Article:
- Kacey Musgraves accused of cultural appropriation–and botching it 3 Years Ago
- Rihanna defends Vogue writer who received backlash for ‘winging’ interview Today 8:36 AM
- Here are the best PC games to add to your list Today 8:20 AM
- How to stream ‘Power’ season 6, episode 8 Today 6:00 AM
- How to stream Steelers vs. Chargers on Sunday Night Football Saturday 7:20 PM
- Popular TikTok teens accused of pretending to be gay for clout Saturday 6:38 PM
- Scott Walker’s ‘$26 haircut’ dig at Alexandria Ocasio-Cortez backfires Saturday 4:46 PM
- Halle synagogue shooter allegedly posted manifesto on anime message board Saturday 4:06 PM
- How to stream Cowboys vs. Jets in NFL Week 6 Saturday 3:25 PM
- How to stream Rams vs. 49ers in NFL Week 6 action Saturday 3:05 PM
- Kamala Harris’ ‘lover’ says Jacob Wohl hired him off Craigslist Saturday 2:03 PM
- Korean hair salon dragged for turning straight hair into Afro-textured hair Saturday 1:00 PM
- How to stream Chiefs vs. Texans in NFL Week 6 Saturday 12:00 PM
- How to stream Seahawks vs. Browns in Week 6 NFL action Saturday 12:00 PM
- How to stream Eagles vs. Vikings in Week 6 Saturday 12:00 PM
Prominent American white supremacists say that President-elect Donald Trump may face blowback if he fails to carry out some of his promises that energized racists during his campaign.
Speaking to the Guardian, a number of high-profile members of white supremacist movements—including the so-called “alt-right”—warned of a “revolt” should Trump fail to deliver once sworn into office. Classified as “extremists” by the Southern Poverty Law Center (SPLC), a handful of writers notable for their white-supremacist views claimed that Trump had already begun to backpedal on a number of controversial pledges.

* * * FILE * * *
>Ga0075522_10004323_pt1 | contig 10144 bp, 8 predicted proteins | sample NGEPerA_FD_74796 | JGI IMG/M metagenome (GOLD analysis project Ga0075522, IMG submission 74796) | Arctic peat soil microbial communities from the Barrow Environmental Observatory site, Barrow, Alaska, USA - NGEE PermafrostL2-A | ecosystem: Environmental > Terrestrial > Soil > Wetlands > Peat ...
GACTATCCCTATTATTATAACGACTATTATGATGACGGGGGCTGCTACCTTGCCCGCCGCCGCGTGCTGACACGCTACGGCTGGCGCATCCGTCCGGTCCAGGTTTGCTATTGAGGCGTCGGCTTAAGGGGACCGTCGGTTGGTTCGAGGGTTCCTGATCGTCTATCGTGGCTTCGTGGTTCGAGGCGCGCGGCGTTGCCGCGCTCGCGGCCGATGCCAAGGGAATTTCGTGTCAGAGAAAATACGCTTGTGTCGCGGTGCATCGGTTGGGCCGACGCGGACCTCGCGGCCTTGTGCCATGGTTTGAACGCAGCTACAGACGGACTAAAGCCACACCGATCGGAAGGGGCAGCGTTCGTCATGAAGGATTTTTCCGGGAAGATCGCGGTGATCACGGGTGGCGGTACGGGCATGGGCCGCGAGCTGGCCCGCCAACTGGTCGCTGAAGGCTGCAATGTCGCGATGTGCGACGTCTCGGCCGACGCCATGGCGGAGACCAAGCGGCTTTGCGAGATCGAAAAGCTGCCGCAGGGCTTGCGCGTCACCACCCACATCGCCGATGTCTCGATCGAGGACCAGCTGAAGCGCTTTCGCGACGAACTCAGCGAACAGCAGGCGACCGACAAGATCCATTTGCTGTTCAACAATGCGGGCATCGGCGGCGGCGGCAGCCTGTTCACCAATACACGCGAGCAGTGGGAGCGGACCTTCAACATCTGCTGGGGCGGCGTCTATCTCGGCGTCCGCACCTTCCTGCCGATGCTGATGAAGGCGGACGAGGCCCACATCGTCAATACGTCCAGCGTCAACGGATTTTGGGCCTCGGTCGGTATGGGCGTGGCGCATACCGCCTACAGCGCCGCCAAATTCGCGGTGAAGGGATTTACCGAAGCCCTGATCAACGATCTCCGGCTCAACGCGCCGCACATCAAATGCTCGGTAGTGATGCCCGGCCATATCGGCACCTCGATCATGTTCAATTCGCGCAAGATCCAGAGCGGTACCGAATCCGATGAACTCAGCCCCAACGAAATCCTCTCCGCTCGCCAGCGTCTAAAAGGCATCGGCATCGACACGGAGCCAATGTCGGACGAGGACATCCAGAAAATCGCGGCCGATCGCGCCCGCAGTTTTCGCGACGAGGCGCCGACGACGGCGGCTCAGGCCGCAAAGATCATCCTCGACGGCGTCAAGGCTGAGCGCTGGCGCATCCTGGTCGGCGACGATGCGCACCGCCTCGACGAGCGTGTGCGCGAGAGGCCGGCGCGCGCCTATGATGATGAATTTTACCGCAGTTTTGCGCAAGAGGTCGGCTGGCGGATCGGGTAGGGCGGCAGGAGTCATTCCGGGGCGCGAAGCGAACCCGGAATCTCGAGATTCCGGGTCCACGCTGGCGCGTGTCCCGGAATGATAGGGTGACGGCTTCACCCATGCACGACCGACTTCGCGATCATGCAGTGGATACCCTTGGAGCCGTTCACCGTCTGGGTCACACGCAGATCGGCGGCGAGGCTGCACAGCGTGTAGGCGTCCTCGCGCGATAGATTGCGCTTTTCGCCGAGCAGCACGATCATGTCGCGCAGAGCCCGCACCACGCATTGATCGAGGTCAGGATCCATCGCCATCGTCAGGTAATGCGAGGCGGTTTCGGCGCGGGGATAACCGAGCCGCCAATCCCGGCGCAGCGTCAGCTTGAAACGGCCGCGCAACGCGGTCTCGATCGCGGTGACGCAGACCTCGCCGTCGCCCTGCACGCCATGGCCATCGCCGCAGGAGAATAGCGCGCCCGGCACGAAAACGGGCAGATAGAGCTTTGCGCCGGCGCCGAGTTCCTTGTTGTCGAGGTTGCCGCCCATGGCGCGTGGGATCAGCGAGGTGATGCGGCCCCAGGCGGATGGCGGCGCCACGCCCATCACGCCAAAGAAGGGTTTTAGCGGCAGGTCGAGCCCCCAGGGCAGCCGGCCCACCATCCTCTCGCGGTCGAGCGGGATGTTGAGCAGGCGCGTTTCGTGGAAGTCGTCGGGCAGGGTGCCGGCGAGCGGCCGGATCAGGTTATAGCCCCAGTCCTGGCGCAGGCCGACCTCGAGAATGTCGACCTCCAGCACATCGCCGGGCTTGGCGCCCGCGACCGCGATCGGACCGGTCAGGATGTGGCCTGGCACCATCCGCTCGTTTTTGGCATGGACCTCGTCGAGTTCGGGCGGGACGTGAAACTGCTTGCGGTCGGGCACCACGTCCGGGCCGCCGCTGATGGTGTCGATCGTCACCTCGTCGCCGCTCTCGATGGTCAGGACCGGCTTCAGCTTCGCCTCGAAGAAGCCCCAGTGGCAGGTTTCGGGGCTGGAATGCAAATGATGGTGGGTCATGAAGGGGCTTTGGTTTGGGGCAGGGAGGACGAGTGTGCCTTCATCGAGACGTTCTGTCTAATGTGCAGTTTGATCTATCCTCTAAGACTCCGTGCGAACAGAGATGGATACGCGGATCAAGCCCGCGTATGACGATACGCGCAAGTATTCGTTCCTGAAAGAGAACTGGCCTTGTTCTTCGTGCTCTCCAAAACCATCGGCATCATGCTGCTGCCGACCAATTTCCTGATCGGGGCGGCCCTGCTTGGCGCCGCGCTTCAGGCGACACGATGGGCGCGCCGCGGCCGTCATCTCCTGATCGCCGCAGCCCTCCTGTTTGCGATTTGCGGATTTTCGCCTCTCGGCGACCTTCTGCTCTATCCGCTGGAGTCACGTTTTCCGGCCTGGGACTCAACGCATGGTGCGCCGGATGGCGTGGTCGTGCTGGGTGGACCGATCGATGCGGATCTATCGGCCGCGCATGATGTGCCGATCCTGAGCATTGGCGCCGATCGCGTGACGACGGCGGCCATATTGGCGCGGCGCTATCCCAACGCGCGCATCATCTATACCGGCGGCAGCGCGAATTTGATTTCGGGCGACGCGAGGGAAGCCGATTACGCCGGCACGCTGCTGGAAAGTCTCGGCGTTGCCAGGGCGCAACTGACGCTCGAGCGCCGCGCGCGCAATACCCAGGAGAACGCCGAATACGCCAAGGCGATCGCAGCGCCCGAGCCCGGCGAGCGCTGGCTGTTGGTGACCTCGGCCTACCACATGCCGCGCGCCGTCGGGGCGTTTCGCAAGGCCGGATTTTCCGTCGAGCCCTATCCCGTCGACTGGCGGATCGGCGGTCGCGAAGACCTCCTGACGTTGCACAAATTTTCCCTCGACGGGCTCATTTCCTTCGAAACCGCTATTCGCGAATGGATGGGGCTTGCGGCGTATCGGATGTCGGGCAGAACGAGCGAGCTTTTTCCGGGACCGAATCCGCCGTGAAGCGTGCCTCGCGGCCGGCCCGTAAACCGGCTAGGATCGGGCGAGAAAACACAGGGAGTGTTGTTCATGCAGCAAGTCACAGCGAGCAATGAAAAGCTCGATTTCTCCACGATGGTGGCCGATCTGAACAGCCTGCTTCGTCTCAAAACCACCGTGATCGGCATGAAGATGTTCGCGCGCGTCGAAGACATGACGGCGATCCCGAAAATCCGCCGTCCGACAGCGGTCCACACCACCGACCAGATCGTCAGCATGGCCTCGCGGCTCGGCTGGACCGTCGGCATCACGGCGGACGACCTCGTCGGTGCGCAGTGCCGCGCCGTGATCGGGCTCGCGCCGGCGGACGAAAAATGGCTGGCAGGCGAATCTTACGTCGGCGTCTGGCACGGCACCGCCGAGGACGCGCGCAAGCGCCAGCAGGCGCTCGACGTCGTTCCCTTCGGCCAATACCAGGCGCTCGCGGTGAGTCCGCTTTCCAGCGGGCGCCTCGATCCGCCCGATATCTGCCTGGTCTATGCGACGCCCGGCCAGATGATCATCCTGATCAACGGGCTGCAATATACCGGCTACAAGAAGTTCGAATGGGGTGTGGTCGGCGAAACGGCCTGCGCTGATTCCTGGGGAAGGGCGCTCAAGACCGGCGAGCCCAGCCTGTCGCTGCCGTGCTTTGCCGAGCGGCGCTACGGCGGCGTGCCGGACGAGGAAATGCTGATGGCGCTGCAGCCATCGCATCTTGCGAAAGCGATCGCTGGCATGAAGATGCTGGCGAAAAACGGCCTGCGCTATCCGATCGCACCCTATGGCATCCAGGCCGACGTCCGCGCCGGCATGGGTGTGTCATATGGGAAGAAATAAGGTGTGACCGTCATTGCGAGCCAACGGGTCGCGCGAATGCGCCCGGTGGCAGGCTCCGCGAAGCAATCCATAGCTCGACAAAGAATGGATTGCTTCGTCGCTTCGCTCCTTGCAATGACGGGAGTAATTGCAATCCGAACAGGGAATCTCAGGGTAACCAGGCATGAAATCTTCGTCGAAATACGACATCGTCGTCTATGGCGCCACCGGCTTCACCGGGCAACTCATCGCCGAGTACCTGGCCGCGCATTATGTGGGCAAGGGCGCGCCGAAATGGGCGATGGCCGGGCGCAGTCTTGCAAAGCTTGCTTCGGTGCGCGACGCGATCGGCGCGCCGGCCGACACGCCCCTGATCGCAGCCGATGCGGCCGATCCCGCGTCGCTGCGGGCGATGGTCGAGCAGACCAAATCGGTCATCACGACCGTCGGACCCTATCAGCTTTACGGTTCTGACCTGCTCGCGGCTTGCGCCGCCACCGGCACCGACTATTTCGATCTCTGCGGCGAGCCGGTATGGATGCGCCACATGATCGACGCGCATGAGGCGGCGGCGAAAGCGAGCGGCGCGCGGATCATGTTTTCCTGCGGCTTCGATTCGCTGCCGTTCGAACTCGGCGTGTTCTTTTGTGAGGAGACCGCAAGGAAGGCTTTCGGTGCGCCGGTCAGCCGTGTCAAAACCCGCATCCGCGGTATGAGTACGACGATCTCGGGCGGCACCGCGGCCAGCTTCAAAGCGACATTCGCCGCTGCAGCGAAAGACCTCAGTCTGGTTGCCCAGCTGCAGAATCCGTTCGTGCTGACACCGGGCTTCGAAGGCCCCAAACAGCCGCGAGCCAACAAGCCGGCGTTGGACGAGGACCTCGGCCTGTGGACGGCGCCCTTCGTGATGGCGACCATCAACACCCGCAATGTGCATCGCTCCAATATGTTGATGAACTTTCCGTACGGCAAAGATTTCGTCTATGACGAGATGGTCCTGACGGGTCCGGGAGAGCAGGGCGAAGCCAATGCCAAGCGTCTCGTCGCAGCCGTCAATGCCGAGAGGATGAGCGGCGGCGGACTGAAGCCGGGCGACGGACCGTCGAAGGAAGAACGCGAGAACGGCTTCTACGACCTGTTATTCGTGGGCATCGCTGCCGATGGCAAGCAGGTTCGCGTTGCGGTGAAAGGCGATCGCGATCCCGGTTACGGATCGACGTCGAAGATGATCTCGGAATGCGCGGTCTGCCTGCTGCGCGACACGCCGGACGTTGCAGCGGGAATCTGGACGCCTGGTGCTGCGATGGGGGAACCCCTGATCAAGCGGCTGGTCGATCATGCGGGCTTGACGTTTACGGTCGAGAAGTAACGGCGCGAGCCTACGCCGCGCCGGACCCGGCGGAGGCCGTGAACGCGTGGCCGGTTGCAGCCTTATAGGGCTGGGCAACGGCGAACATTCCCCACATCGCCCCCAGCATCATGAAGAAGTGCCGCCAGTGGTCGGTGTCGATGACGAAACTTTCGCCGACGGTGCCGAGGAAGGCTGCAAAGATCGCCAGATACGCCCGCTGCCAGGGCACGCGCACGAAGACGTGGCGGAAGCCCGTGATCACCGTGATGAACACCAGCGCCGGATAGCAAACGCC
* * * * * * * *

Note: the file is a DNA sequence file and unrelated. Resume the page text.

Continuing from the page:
During his campaign, Trump promised to expel from the United States some 11 million undocumented immigrants. “Now he is waffling on that,” said Jared Taylor, founder of the white-supremacist publication American Renaissance, which espouses an ideology that whites are superior to blacks.
Taylor denied to the Guardian that “racial nationalism” had triumphed in the election. “It will some day,” he said. “But to think it has done so (already) is delusive.” A speaker at the Washington D.C. event last month where Nazi salutes and shouts of “Hail Trump” were featured, Taylor said that “alt-right” leader Richard Spencer had overreached and become “an embarrassment to some of his own people.”
Mark Weber, whose California-based group Institute for Historical Review publishes pseudo-historical works concerning the Holocaust—typically books that question the well-documented extermination of Jews at German Nazi concentration camps—chided the “alt-right” for being unrealistic about their role in Trump administration.
“Their hearts are bigger than their brains,” Weber told the Guardian. “Saying they want to be the intellectual head of the Trump presidency is delusional.”
Peter Brimelow, founder of the VDARE Foundation, said the “right of the right” is “absolutely prepared to revolt” should Trump change course on issues such as immigration. Brimelow’s website hosts a number of white-supremacist writers, including Taylor, and has called for the repeal of all federal legislation involving race, including the Civil Rights Act.
Dell Cameron was a reporter at the Daily Dot who covered security and politics. In 2015, he revealed the existence of an American hacker on the U.S. government's terrorist watchlist. He is a co-author of the Sabu Files, an award-nominated investigation into the FBI's use of cyber-informants. He became a staff writer at Gizmodo in 2017.